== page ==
Operations of the Family Courts - Justice Committee Contents


DELIVERY OF FAMILY COURT WELFARE SERVICES: AN ALTERNATIVE MODEL

Supplementary evidence from the Interdisciplinary Alliance for Children (FC 71)

Further to the oral evidence session on behalf of the Interdisciplinary Alliance for Children (IAC) on the 22 March we thought it might be helpful to elaborate on some of the key questions raised by members of the committee.

We are also concerned that the Family Justice Review appears to have adopted—uncritically and without an evidence-base—the "proportionate" working model proposed by Cafcass. This appears to be the case not simply with regard to the work of guardians but also with respect to the work of children's solicitors (see "3" below). We also now understand that despite concerns expressed about the new Operating Manual (not least by members of the Justice Committee during the Cafcass session on 22 March) that the manual is now scheduled for launch in July. We reiterate our concerns that this model is not good for children or courts and we expand on our concerns below.

1.  PRE-CAFCASS SERVICES FOR COURTS AND THE NEED FOR CHANGE

It is necessary to briefly return to the earlier system of providing welfare reports for courts to assist the committee in taking a balanced view about practices pre-Cafcass and the need for change. The main driver of the reforms which resulted in the formation of Cafcass emanated from the private law sphere where it was necessary to "de-couple" family work from the Home Office and the Probation Service and its evolution within a department concerned with crime and juvenile justice.

In public law cases children's guardians were located in local authority panels, it was necessary to address the conflict of interests that arose because panels were administered and funded by local authorities (who were also the applicant for an order). It was therefore necessary to move the guardian service so that it could be clearly demonstrated to parents, children and the wider public that the service was completely separate from the influence of local authorities and could provide a critical perspective on their work (see, Transcript, session 22 March, Q221—Truss).

That move (from local authority panels guardians to the centralised Cafcass service) was thus not because of disquiet/high rates of dissatisfaction with the quality of the guardian service, on the contrary, so far as the work of guardians was concerned the panel system was very successful (as evidenced by the DoH, HO, LCD and Welsh Office (1998) Joint Consultation Paper, and Para 9, IAC (2011) Cost Comparisons, (submission, 18 March); and Transcript, Q22 I—Truss, and Cover, response).

2.  MANAGEMENT INFORMATION

Much has been said about the cost of the service, the allocation of resources between different categories of workers and indeed definitions of "front line workers" vary. In particular we feel the committee would be assisted by more precise information from Cafcass on the ratio of front line staff (defined as family court welfare officers, children's guardians and family support workers) to managers, and the nature of each of their duties.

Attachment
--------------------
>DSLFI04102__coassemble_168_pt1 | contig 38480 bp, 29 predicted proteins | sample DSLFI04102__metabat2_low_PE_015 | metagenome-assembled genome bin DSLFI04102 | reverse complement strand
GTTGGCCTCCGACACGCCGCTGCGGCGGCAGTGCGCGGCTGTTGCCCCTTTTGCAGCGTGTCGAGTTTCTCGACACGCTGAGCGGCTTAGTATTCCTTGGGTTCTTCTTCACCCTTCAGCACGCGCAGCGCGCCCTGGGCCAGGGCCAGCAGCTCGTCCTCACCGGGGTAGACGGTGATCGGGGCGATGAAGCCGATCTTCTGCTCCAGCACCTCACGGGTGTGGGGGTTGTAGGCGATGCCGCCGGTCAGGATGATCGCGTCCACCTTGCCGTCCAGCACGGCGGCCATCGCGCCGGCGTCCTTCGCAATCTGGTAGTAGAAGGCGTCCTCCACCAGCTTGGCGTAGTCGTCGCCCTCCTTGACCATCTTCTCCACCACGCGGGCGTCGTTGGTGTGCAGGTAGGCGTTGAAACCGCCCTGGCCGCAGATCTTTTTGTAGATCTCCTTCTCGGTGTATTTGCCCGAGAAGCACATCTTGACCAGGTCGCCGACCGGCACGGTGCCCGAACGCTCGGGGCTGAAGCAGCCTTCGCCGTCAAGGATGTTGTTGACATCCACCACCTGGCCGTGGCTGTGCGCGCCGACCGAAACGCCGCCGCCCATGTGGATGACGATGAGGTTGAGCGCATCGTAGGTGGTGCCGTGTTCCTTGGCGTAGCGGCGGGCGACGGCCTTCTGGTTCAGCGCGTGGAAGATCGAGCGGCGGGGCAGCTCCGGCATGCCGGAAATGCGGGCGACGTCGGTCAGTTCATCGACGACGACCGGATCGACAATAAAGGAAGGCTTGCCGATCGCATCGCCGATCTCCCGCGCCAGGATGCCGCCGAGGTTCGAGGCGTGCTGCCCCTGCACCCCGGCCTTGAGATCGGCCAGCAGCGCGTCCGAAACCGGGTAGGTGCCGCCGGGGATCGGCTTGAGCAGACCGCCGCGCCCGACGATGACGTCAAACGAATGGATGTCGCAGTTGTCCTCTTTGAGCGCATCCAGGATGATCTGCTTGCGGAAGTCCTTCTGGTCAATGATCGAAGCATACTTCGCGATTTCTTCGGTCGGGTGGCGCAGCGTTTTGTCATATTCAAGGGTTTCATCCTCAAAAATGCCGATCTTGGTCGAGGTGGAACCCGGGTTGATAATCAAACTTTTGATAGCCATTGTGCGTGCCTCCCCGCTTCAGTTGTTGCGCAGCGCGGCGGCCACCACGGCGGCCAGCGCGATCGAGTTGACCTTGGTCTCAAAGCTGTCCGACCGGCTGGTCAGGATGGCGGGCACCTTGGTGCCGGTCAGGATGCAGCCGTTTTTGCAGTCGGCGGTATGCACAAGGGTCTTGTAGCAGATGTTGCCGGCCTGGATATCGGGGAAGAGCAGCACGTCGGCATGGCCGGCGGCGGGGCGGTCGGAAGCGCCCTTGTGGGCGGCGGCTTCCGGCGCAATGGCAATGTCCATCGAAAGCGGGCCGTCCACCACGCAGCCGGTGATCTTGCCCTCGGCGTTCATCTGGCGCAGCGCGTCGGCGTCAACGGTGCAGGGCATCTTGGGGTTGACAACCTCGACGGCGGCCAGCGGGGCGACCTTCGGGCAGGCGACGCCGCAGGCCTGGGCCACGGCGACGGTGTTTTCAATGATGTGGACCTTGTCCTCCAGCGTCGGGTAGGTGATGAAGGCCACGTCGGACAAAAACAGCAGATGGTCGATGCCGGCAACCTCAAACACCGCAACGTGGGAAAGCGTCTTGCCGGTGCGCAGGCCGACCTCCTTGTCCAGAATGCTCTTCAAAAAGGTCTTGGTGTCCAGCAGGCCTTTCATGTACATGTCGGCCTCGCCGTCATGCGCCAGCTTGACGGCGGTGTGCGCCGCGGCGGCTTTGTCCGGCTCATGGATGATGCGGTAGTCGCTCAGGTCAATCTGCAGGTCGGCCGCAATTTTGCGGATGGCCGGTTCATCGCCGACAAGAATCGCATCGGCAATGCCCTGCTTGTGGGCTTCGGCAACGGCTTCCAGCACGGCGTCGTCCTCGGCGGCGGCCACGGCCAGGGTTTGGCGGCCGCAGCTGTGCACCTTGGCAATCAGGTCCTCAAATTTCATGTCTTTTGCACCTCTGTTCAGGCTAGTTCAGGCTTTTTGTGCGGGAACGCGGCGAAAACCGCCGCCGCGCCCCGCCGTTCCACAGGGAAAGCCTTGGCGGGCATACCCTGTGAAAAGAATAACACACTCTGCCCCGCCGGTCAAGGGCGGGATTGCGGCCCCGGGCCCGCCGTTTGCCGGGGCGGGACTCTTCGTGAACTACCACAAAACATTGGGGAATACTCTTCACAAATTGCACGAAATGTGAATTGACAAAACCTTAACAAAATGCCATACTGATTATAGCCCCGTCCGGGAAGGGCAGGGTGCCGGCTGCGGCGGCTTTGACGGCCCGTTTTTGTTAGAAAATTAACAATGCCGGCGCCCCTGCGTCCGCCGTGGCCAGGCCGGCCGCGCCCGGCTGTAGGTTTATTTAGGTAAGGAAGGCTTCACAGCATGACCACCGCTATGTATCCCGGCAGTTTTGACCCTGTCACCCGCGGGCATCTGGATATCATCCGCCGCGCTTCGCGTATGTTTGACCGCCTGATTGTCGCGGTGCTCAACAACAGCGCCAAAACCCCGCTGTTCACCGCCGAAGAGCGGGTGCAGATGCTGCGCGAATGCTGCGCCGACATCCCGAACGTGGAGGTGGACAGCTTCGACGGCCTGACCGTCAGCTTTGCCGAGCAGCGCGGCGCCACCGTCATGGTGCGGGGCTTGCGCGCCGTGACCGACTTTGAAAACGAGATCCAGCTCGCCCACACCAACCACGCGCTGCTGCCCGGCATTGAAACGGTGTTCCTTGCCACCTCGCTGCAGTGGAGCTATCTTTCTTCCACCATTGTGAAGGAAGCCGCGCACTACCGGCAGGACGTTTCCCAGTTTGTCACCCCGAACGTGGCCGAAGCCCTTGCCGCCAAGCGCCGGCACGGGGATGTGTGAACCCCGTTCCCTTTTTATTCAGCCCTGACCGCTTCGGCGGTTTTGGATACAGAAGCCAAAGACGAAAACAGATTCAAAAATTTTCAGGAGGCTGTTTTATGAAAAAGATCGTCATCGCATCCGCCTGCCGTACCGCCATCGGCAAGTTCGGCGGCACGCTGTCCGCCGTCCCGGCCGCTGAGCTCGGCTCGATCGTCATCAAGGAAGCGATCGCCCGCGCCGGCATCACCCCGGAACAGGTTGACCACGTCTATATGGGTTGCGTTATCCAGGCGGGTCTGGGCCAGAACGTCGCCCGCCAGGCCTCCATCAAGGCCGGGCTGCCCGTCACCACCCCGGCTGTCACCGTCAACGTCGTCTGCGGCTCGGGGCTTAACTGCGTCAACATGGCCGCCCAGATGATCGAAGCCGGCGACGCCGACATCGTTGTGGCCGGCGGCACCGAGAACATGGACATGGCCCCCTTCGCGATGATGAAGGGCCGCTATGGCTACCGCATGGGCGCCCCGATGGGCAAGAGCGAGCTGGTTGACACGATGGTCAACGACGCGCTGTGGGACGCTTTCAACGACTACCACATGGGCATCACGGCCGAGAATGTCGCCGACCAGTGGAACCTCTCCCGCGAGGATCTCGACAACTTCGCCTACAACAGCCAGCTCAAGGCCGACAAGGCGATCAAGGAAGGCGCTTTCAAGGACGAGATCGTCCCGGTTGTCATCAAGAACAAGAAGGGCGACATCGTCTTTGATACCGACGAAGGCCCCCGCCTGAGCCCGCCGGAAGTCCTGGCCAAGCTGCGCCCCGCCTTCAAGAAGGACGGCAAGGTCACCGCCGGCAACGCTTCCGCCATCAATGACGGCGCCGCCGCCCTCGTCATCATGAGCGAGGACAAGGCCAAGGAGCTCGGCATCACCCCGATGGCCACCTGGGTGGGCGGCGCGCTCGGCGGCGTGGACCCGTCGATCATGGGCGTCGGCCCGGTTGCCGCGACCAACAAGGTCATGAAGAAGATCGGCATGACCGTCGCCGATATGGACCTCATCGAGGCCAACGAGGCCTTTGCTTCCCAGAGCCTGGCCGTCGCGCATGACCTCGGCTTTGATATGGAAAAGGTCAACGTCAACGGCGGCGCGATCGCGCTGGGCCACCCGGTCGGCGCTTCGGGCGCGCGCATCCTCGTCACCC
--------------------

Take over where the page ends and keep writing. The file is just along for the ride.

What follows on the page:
3.  THE FUTURE OF CAFCASS

The Family Justice Review has taken a view that it is possible to improve Cafcass rather than abolish it. We question whether it is possible to improve a deficit model—and one which has already been discredited in the social care arena. Indeed the proportionate, process driven model is in direct conflict with the recommendations of the Social Work Reform Board and the Munro Report. There are, for example, significant differences between the high trust professional model we propose (based on highly qualified, skilled and experienced practitioners) and the proportionate, process driven managerial model now being embedded by Cafcass.

Moreover, once that model is in place it will prove difficult if not impossible to retrieve the service. It should also be noted that as the Rules stand, judges can already determine the necessary work guardians undertake in each case. It does not require an extra tier of management or further practice guidance to determine what courts require in order to expedite cases.

Equally, with regard to a suggestion in the FJR interim report that a proportionate model (operated by the judge) might determine the work of the children's solicitor (see Paras 4.254-255—interim report). We would point out that this is problematic on several counts, not least because it suggests that solicitors do unnecessary work, but also with regard to the Solicitors' Code of Conduct which identified that a solicitor's independence to act on behalf of his/her client must not be compromised.

4.  AN ALTERNATIVE MODEL: ISSUES OF APPRAISAL, TRAINING AND PROFESSIONAL DEVELOPMENT

Under the alternative professional model proposed by the Alliance, the model would be linked to a system of independent appraisal and family court welfare workers and children's guardians would be subject to ongoing training and professional development (under a system of yearly compulsory CPD points to be obtained by each practitioner, as this applies to other professionals in the family justice system).

5.  FAMILY JUSTICE SYSTEM: A MULTIDISCIPLINARY MODEL